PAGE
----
Uncle Bud, who’s passing spurred these thoughts out of my mind and into linear shape, became the kind man whom everyone hopes to have as a grandfather. After his retirement, trips to Florida became regular and he always wanted to see his family. We were his family. My mom, who doesn’t wear her emotions on her sleeve and can be faulty in making us aware of things, I don’t believe once missed telling me when Uncle Bud was going to be in town.

He meant that much. He loved, and he knew love. I believe that Rosa helped him with that as she also poured out love on our family over the last 30 years or so that I’ve known her. While he would have brushed it off as being of little consequence, his gracious demeanor taught us much about what love ‘looked’ like, and his constant presence taught us what love ‘felt’ like.

Dear friends, let us continue to love one another, for love comes from God. Anyone who loves is a child of God and knows God.

Time and Introspection


Monday for our family this week was grocery shopping day. Christy and I met up at Kroger during our lunch break to fill a cart to help keep our children fed. As is normally the case, when I put the groceries away I found opened boxes of different items that had been abandoned over the past few weeks. As dad, I subject myself to checking to ensure that cereals, cookies, and various other items have not gone stale since they were originally opened.

I have often blamed my children for their failure to finish items, properly store items, and opening boxes of cookies that are already opened. However, there comes a point in time where I have to own my role as a parent. There are many things that I can do to help change this situation, and yelling and fussing at the kids achieves only serves to set us against each other.

There is something about personal responsibility that forces me to enter into each and every situation. How am I contributing to the ongoing issues in our society? How can I challenge the behaviors of our society? How can I help those who share similar cultural experiences to reconsider the way they view things?

These are my thoughts and where I have realized the beginning of my responsibilities. Where I have either remained silent and not confronted ridiculous and self-serving behavior, and where I have myself contributed to the systemic inequality that still confronts our country. These are general observations, which can certainly feel personally motivated.

My first observation is primarily to the religious community that I have inhabited since birth. Conservative in our social and fiscal politics – unless of course we’re talking about military or police spending – we have long believed that America’s brightest and best were somewhere in the past; at least culturally.

In this community we have criminalized cultural differences. When you think of the culture of young Black people in America I realize how much my religious community has criminalized their behavior. Rap is a genre of music. As any genre of music it has quite a variety of artists and subject matter. Yet, this is not what we have heard from the pulpits and stages of our religious institutions. Rap, as a genre of music, has been portrayed as all that is wrong in America. When it comes to clothing styles I cannot count the number of times I have heard from our pulpits and stages condemnation for the pant styles of young Black men – in congregations that were over 90% white.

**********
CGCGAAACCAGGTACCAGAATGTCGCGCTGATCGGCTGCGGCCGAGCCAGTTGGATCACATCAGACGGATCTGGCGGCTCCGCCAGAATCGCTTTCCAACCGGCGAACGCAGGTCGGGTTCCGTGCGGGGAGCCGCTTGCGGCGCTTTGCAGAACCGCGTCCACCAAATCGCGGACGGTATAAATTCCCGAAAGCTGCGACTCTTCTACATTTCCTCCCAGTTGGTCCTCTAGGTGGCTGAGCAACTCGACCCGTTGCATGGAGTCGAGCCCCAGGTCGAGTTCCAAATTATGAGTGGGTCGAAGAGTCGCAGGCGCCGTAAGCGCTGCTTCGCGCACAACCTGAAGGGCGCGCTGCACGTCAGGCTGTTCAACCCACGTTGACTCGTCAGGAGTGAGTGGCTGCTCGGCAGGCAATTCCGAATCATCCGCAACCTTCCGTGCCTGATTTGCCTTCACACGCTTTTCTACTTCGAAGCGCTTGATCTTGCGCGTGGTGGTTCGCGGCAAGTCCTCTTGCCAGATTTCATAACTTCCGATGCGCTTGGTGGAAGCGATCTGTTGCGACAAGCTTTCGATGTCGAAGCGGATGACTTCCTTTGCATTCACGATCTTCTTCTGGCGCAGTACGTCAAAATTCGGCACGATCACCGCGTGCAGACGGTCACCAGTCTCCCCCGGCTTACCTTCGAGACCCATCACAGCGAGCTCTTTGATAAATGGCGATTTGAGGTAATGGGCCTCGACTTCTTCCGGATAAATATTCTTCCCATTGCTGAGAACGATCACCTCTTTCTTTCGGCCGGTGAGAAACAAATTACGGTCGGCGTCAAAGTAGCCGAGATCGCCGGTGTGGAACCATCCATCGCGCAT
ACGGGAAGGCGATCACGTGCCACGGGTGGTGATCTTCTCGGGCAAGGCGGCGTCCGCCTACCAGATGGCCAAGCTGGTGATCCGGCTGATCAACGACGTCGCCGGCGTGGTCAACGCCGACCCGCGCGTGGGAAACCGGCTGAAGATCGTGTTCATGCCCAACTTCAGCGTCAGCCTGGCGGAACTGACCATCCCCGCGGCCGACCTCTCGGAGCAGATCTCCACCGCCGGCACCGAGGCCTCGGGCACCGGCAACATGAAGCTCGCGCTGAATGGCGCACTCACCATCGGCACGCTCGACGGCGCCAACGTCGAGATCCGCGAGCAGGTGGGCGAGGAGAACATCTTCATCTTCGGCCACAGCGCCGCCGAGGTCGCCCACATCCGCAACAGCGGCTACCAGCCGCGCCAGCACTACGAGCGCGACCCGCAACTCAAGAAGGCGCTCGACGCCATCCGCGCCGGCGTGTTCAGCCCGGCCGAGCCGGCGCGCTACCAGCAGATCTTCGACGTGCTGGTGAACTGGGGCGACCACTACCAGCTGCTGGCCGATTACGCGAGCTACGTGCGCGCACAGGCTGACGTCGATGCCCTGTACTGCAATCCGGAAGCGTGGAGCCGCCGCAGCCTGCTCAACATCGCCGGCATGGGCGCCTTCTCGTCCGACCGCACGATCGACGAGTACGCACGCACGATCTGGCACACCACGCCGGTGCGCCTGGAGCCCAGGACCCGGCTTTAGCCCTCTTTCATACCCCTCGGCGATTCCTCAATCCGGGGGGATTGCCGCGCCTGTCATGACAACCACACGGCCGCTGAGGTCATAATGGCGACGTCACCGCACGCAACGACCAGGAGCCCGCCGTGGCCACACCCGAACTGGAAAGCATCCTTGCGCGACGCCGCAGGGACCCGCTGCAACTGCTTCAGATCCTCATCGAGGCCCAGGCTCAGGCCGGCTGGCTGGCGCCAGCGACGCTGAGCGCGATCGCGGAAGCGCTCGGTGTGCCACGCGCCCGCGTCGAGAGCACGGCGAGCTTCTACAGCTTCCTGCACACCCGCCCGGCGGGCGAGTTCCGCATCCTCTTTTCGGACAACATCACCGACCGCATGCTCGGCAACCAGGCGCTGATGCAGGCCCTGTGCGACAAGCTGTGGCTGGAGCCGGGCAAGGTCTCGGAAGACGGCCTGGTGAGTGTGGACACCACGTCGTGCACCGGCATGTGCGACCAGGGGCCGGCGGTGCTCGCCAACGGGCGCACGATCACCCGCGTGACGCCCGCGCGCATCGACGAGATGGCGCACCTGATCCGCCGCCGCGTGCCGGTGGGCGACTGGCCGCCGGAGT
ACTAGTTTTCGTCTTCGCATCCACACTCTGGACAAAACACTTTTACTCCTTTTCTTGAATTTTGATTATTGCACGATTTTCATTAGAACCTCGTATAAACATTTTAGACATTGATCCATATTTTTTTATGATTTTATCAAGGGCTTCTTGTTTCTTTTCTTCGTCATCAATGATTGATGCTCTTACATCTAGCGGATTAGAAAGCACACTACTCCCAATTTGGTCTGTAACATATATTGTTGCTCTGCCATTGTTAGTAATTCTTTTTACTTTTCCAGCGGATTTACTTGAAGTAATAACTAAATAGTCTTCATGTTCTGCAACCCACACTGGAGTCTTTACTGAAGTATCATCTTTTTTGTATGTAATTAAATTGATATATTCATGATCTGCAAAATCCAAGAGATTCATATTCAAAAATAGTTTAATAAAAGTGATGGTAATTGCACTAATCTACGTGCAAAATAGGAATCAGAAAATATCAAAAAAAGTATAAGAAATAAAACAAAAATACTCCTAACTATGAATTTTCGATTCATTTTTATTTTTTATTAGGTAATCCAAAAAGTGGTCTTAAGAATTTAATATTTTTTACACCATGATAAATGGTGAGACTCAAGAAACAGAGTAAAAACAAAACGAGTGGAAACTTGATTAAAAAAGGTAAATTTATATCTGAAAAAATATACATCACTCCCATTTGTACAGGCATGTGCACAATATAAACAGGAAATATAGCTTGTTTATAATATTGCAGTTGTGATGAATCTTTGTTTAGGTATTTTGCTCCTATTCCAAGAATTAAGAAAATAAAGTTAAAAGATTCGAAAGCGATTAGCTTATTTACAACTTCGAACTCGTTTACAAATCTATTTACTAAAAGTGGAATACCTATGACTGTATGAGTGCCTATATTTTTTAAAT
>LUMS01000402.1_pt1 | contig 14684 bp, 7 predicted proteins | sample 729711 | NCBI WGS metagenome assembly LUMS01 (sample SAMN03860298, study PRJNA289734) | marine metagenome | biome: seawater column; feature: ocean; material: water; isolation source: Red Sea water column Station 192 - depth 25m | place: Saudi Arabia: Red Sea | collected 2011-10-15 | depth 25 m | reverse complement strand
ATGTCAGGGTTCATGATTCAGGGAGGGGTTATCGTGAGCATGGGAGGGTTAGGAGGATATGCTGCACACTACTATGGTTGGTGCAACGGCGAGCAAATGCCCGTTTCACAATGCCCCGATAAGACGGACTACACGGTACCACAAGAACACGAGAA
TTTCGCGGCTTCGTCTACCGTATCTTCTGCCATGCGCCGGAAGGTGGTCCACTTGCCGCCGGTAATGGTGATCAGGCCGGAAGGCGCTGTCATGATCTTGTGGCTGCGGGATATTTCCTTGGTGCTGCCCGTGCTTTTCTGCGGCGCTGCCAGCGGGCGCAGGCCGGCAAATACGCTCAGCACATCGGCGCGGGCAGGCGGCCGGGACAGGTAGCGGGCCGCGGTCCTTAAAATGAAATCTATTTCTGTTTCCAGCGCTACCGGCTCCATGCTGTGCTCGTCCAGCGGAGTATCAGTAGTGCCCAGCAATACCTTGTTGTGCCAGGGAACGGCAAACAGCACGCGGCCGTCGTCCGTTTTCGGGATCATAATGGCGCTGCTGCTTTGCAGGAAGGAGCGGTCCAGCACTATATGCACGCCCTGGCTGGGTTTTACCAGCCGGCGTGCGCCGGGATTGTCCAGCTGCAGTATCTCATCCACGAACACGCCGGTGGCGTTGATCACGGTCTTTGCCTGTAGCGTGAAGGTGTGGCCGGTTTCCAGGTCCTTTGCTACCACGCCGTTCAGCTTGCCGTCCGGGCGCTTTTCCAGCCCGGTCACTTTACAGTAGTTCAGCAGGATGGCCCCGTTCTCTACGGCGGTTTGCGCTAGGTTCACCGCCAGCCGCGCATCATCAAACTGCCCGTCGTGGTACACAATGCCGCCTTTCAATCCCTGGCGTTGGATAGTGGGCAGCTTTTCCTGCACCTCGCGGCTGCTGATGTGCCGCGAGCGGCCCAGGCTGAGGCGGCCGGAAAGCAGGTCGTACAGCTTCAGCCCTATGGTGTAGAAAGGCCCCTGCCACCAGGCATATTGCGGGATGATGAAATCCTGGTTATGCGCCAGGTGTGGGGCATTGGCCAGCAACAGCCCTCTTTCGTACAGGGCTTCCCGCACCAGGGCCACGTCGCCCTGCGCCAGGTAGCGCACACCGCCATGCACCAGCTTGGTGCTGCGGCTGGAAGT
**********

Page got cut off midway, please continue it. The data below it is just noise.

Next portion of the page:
The last preaching conference I attended almost 10 years ago had so many of these observations and provocations from the stage that I observed that the entire point of the conference was simply to build a false dichotomy of ‘us vs. them’ that ultimately had some serious racial implications. Fight your culture wars pastors, but fight them in your church and with your people. In these congregations they would have been better served to challenge the Instagram innuendo and the proliferate mockery of others if they wanted to point to a decaying culture in their church. For every complaint about a lowered car blasting rap music we have had thousands of opportunities to critique our boys for flying their Confederate flags up and down our streets, and to challenge their reasoning for doing so. To make a more direct observation; if our religious leaders are more concerned that ANTIFA should be classified as a terrorist organization, and has never given the same privilege to the KKK; well …

My second observation is directed towards the socio-economic class that I have occupied to some degree since adulthood. I often refer to my position in this group as lower-middle class. This is somewhat a reference to how my social status – a religious leader in the South – has far outweighed my economic status and ability. In this group we have valued convenience over challenging conversations and moments. How often have we called the police when we saw someone – of a darker skin color than our own – ride through our neighborhood or perform some other simple innocuous task and yet we deemed them out of place?

In the early 2000’s Georgia instituted a tax-free weekend to encourage purchasing of school supplies, clothing, and electronics. The store I managed; Hibbet’s in Valdosta, was completely unprepared for how much our customers – and a great number of other folks – cared about a measly 7%. We were absolutely overrun. I left for a few hour break and came back to a store that was in complete shambles. We simply had to many customers and the store was supposed to close in 30 minutes. Thinking absolutely nothing of it, I walked through the mall until I located the two off-duty VPD officers that I knew from their regular patrols on weekend nights. I asked them to help me clear my store of customers. They did. They did nothing irregular, except that wasn’t really their responsibility and yet they felt an obligation to me and my store, and as such I put them in an unenviable position. Multiply this situation by hundreds of thousands of requests by neighborhoods, businesses, and a multitude of examples and we have too many times asked our police officers to keep the separation that we desired.